The Waiting Game

WaitingforTimePeggy and I were talking the other day about how we need a new way to describe when a baby is due.

Due “date” is something of a misnomer, since a healthy baby can safely be born two weeks (or more) before that date or two weeks (or more) afterwards. Some women gestate longer than others and often labor is unnecessarily induced by artificial means that lead to a cascade of iatrogenic problems.

What should we call it? Due season? Due time? Due month? One blogger suggests calling it a “due window.”

It’s easy to be mistaken about the date of conception. According to Ina May Gaskin and other birth experts, modern ultrasounds have proved notoriously unreliable in measuring a fetus’s size or estimating a due date.

My friend Kay had a healthy, uneventful pregnancy until her doctor ordered a C-section because the baby was two weeks “late.” Her son weighed less than seven pounds and had a host of preemie health problems after he was cut out of her uterus. He was born too soon.

The same thing happened to my friend Nora, a doctor, who had a scheduled C-section with her second born. She was sure of the date of conception but that didn’t mean her baby was ready according to the doctor’s schedule (he was going on vacation and wanted to do the surgery before he left). Nora’s sons lungs were underdeveloped and he had to be medically evacuated to a larger hospital, spending over two weeks in the NICU.

For some women a baby isn’t full term until it has cooked for 42 weeks (or more). I recently read a first-person account that a woman can gestate anywhere from 36 – 47 weeks and give birth naturally and safely to a healthy baby.

Christine sends an email from Japan, where she lives with her family. “I am eight days late,” she writes, “and I’m absolutely miserable.”

I know how she feels. My “due date” came and went without a hiccup from Pineapple. The waiting game is hard and I’m trying not to let it drive me crazy but the truth is I’m beginning to despair.

“Just keep making plans,” my friend Jenny, who had two of her four at 42 weeks, suggests. “The baby will come when it comes.”

I keep trying to convince myself the baby will come when it’s ready. Then another voice in my head gives a sinister chuckle and says, “NO IT WON’T. YOU ARE GOING TO BE PREGNANT FOREVER.”ComingSoon?

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on Tuesday, November 3rd, 2009 at 4:28 am and is filed under pregnancy, rejecting modern medicine.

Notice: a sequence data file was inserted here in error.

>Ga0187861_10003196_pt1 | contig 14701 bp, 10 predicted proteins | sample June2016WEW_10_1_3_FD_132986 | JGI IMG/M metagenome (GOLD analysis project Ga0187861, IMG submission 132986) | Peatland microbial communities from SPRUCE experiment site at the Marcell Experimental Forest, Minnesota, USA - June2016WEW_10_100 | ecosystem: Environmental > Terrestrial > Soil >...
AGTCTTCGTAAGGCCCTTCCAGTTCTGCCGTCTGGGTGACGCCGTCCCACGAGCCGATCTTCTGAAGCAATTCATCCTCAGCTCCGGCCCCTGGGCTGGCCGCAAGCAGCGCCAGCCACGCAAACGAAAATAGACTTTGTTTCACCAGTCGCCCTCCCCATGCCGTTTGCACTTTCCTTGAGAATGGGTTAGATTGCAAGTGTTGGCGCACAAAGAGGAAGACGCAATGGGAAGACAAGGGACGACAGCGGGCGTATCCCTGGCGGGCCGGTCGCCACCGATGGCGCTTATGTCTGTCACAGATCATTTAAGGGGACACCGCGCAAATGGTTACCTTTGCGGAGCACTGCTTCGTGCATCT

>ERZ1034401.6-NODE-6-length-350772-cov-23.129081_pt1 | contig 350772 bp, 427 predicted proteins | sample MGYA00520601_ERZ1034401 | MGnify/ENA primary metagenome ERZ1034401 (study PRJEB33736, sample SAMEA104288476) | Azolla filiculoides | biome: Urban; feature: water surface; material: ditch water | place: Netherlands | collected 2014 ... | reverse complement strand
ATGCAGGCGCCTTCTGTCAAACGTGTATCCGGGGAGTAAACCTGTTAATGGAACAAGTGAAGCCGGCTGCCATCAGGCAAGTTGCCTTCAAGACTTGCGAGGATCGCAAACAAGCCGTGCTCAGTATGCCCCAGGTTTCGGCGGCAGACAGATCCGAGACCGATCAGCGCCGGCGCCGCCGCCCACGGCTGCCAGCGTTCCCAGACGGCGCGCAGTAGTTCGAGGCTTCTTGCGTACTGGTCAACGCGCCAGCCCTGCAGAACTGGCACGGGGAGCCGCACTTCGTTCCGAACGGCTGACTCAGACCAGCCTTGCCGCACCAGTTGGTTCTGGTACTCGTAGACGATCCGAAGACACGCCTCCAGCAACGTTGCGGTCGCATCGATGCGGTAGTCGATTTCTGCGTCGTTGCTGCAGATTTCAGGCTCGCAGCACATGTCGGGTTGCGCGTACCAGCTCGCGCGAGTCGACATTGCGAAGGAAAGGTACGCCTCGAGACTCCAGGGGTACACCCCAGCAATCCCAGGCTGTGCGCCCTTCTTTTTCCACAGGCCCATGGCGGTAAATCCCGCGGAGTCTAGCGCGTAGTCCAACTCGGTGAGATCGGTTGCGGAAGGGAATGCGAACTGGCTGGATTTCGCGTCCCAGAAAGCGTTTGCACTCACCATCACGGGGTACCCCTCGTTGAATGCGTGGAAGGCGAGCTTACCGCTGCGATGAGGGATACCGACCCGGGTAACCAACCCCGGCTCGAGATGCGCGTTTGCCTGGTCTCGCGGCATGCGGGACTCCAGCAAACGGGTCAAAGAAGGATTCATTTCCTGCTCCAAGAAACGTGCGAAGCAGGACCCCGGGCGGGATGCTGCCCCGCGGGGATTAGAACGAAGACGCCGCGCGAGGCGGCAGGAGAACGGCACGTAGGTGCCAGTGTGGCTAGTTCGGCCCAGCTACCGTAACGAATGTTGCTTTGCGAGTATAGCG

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7 thoughts on “The Waiting Game”

  1. It’s amazing how medical folks, despite having seen the bell curve of when babies tend to come, still treat the due date as a significant day, like the expiration day on milk. If it doesn’t come very soon after, they want to intervene with the natural course of gestation. Rushing things can only lead to longer, more difficult labor. If women’s bodies didn’t do what they need to, they wouldn’t pass on their genes–it’s instant natural selection for childbirth working out on its own. As long as you don’t have the arrogance to mess with it…

  2. I like to think of it as the Divine Order of every living thing on this planet. One split second sooner or later than when its meant to release into the cosmos would be just plain untimely. And, chaotic. The very word induce means to persuade. How unnatural to reason a child into the world. Hang in there. Baby will be there in a few turns of the moon. Or, as my wise-for-her-years seven year old granddaughter once said of her own being “late”… she peeked out and saw what she was in for and went back in.

  3. How true. We can’t predict what was (perhaps) already written in the stars. Mine had to be induced 3 weeks early due to my medical condition. I was thrilled to be done with pregnancy early.

  4. My 2 kids were both born at the end of week 42. I am thankful my Dr. was in no rush, and her calm attitude kept me calm. She WAS planning to induce if I went beyond that time frame, but luckily both kids cooperated and I went into labor naturally. Now I’m just wondering if #3 will behave the same way or will decide to surprise us.

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